Unprepared for the shift, she took a stumbling step backward. Her palms hit the wall.
"Why the wrongness in your scent, Talin?"
"I don't know."
She was about to repeat her answer when she realized it would be a lie. Her mouth snapped shut. "As long as you can live with it, what does it matter?"
He was a barricade in front of her, an impenetrable mass of stubborn male muscle. Instead of increasing her fear, the display of unvarnished dominance made her anger spike. "No," she said. "Stop being a bully."
His face reflected surprise. "Wrong answer." He came closer.
She went to duck out of the way but he'd already moved to trap her against the wall, his hands palms down on either side of her body. She felt her heart rate speed up, her own palms start to sweat. "Intimidation is hardly going to make me more inclined to tell you."
He leaned down until his face filled her vision. A long, still pause. "Boo."
She jumped at the husky whisper and hated herself for it. "Not nice."
"According to you, I'm a rampaging monster."
"No, I never - " She shook her head. "I can't help what my mind feels, Clay."
"Why not?" she snapped. "It's my coping mechanism. Deal with it."
"It's nothing but a pile of shit." He pressed even closer, the heat of him an almost physical caress. "And baby, if you're coping, then I'm Mother Teresa. Now, what the f**k is wrong with you?"
"I'm sick!" she yelled. "Dying! There, happy now?"
Clay went so motionless she couldn't even hear him breathe. Her frustrated anger disappeared, to be replaced by a sense of slow horror. She hadn't meant to tell him, didn't want him motivated by pity. "Just forget it. It has no bearing on anything."
He growled at her again and this time it was for real, a low rumbling sound that made her clutch at the wall, even as something long buried inside of her stirred in wary interest. "Stop it," she said, pushing at his chest. It was like trying to shift a steel wall. He was hard, warm...beautiful. "Clay."
"Forget it?" His voice wasn't quite human. "Forget it?"
She wanted to stroke him, had some mad idea it would calm him. Dropping her hands, she pressed her palms back against the wall. "There's nothing you can do," she stated in the face of his aggression. "Remember when I used to get sick as a kid?"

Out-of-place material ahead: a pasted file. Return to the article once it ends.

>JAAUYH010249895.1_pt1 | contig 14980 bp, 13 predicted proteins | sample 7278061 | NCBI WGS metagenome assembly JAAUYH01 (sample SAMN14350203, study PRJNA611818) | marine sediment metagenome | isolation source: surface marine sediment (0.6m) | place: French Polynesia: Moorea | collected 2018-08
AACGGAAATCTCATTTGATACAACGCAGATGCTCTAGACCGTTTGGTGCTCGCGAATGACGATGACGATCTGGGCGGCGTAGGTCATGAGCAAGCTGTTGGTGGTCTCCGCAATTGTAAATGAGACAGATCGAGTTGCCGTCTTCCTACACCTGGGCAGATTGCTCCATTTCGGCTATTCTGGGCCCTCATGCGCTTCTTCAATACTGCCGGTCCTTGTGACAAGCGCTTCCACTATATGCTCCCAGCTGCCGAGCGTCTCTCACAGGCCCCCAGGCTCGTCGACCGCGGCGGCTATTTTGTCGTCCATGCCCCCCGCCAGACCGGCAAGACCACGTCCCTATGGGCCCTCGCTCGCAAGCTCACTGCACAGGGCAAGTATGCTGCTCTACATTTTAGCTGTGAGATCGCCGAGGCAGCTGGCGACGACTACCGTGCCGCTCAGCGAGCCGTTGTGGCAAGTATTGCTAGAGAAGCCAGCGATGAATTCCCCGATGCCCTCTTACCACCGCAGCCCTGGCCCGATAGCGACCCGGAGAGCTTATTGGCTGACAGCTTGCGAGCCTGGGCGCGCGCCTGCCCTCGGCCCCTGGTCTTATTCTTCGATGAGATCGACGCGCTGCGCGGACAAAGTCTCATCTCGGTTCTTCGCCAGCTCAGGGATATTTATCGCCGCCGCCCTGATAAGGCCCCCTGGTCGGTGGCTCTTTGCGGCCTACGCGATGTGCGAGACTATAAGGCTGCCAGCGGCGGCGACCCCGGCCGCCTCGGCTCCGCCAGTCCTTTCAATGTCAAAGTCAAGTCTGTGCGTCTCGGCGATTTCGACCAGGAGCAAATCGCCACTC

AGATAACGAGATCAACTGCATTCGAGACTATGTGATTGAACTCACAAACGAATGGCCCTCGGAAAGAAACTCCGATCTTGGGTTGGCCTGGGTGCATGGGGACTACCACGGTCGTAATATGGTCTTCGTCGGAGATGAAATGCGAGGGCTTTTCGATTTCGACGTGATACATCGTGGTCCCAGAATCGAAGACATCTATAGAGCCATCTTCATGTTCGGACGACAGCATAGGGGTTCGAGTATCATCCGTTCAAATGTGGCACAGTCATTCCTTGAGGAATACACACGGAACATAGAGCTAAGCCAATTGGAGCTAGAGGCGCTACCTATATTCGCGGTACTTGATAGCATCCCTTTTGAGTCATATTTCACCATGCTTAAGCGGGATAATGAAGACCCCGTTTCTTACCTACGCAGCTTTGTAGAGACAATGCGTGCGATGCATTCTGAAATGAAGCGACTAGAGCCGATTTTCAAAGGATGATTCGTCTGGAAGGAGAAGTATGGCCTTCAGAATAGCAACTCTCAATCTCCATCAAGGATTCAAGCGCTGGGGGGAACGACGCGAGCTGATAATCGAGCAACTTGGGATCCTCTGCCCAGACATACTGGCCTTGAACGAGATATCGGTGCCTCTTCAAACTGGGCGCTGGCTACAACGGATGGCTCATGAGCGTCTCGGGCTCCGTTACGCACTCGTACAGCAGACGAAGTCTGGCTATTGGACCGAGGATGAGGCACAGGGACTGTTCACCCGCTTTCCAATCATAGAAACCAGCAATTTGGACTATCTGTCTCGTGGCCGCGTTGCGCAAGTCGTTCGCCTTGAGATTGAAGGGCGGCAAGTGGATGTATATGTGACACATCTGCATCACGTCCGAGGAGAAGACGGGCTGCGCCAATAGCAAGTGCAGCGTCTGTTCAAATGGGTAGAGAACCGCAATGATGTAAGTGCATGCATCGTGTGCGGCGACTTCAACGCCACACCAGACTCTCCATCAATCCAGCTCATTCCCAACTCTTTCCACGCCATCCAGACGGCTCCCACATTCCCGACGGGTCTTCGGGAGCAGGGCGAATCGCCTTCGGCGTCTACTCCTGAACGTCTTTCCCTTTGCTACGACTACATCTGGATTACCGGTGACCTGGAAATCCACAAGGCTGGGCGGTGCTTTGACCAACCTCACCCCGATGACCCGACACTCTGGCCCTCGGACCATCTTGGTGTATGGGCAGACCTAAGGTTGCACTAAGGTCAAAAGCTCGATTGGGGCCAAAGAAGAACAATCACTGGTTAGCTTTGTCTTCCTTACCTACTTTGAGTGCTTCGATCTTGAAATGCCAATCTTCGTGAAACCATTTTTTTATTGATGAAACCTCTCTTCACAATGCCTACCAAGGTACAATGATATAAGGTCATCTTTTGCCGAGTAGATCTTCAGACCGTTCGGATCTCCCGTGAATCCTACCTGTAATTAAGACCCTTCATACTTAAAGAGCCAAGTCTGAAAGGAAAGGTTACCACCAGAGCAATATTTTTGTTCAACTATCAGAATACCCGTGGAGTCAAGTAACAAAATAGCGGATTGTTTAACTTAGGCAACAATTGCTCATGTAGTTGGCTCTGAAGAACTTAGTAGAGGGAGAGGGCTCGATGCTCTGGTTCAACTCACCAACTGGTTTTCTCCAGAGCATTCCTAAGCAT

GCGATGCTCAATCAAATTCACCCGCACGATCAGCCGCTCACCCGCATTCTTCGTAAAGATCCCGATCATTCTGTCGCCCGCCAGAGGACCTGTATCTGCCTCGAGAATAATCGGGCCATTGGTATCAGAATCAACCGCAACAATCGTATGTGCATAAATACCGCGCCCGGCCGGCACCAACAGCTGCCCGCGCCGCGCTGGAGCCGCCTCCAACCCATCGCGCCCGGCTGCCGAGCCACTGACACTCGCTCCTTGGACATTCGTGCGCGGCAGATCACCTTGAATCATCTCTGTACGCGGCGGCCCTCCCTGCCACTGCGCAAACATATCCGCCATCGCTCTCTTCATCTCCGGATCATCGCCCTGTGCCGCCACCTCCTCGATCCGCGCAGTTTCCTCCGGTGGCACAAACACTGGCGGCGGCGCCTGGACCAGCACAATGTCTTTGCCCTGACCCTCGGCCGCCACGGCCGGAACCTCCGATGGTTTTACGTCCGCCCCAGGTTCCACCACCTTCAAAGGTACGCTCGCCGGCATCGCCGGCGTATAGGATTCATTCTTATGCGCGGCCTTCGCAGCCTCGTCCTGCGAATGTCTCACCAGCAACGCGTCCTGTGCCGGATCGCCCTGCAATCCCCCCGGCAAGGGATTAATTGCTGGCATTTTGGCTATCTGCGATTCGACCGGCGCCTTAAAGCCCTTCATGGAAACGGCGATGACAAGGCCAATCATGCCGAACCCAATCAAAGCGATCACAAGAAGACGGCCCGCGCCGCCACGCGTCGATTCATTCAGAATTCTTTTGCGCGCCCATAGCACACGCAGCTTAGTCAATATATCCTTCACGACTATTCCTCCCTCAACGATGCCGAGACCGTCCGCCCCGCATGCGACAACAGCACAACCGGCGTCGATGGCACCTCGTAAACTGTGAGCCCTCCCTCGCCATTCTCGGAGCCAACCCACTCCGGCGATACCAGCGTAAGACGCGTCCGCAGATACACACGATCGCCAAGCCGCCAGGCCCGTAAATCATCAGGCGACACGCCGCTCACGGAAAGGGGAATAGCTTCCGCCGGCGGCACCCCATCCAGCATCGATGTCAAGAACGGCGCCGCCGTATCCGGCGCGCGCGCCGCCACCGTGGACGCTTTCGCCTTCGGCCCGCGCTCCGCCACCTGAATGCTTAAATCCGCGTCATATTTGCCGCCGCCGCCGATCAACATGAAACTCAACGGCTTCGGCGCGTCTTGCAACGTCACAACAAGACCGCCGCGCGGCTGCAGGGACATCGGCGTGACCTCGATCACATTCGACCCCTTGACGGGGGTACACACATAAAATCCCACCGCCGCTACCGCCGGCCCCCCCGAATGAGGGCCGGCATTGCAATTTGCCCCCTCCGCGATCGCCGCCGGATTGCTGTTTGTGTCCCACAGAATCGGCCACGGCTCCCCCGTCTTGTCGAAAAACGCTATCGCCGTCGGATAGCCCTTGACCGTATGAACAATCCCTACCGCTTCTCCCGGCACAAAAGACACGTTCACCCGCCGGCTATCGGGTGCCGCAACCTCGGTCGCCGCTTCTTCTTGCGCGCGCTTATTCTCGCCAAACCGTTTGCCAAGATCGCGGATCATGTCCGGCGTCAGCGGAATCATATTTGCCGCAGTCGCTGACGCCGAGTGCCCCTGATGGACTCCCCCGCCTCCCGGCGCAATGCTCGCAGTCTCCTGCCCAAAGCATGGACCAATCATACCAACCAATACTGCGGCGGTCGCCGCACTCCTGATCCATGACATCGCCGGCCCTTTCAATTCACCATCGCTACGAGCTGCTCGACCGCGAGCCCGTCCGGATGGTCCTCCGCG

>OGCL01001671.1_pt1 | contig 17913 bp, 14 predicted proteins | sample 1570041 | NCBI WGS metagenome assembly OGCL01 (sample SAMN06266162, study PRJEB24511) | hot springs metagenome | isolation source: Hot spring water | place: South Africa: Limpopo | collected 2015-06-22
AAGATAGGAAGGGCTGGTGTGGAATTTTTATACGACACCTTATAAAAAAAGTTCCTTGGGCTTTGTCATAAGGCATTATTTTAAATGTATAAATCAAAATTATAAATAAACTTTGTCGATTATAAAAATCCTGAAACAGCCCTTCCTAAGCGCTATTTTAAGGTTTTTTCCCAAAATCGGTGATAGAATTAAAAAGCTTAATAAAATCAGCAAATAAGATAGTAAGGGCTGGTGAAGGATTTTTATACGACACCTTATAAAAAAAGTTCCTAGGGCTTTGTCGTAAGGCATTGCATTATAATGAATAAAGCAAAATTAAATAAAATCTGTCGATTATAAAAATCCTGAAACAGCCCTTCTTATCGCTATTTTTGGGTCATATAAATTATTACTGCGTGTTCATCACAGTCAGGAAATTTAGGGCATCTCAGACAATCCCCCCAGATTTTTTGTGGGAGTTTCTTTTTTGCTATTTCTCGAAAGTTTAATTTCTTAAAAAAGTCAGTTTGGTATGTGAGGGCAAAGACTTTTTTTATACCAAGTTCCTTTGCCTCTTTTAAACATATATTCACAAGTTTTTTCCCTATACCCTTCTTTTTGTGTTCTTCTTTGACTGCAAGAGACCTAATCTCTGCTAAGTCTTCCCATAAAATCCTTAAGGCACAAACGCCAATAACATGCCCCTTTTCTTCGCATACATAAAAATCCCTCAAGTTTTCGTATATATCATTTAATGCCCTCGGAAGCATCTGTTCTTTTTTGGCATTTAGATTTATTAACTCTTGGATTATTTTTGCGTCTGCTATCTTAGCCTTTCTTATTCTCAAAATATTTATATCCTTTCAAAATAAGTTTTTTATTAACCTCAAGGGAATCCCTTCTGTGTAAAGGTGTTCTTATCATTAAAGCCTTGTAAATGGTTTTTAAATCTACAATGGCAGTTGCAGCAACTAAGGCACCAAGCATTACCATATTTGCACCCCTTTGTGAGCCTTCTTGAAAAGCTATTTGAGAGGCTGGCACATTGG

Black clouds rolled across his face. "I remember."
"Not that kind of sick," she said quickly, knowing he was recalling the secrets she'd kept in a childish effort to protect him from her shame. "I used to faint, and sometimes I'd have odd patches of lost memory, when usually I remember everything?"
He nodded. "But you always remembered those things in a few days' time."
"I never grew out of that." She was referring to the diagnosis of the harried doctor who had performed her mandatory childhood health checks. "It's gotten worse year by year. When I lose consciousness, I stay that way for longer periods. The memories sometimes don't come back at all."
His eyes went even more impossibly cat. "Who told you you were dying?"
"Three different specialists." She had gone to them four months ago, after losing most of a day to a fugue state. Things had only gone downhill from there. So much so that, after she found Jonquil, she planned to resign from her position at Shine. "They all agreed my brain's not working properly. It's almost as if I have something eating away at my cells."
"You see an M-Psy?"
She shook her head.
"Why not? They're no humanitarians, but M-Psy can diagnose things far more accurately than normal doctors."
"I didn't want to - they rub me the wrong way." Her skin began to creep with dread every time she came near an M-Psy. "The other doctors were certain the Psy probably wouldn't be able to help anyway."
She didn't bother to argue - she could almost feel her brain dying, step by excruciating step. It wasn't something anyone could stop. "Our first focus has to be on finding Jon," she said. On that one point, she would not compromise. "I can wait."
The skin along his jawline strained white over bone. "How long before you go critical?"
"It's hard to predict." Not technically a lie. The doctors' estimates had ranged from six to eight months. None of the three had differed in their actual diagnosis: Unknown neural malignancy with potential to cause extensive cell death. Risk of eventual fatal infarction - one hundred percent. "Even if I knew the date of my death to the day, Jon comes first." Not even Clay could sway her from that goal.
He pushed off the wall, temper evident in every rigid line of his body. "Go set yourself up on the third floor."
She stayed in place. "Do I look like a dog? 'Go set yourself up on the third floor,'" she mimicked, dangerously aware she was provoking the leopard.
"You look like an exhausted, idiotic woman," he snapped. "Would you rather I yell at you for the next hour like I want to?"
"Why would you yell?"
"You should've come to me years ago." He turned from her, hands fisted, and she knew they were no longer talking about the disease eating at her from the inside out. "I might have been able to forgive the girl for running."
But he couldn't forgive the woman. "And the men?" she asked, knowing she was ringing a death knell over any hope of a renewed friendship between them. "Can you forgive me that?"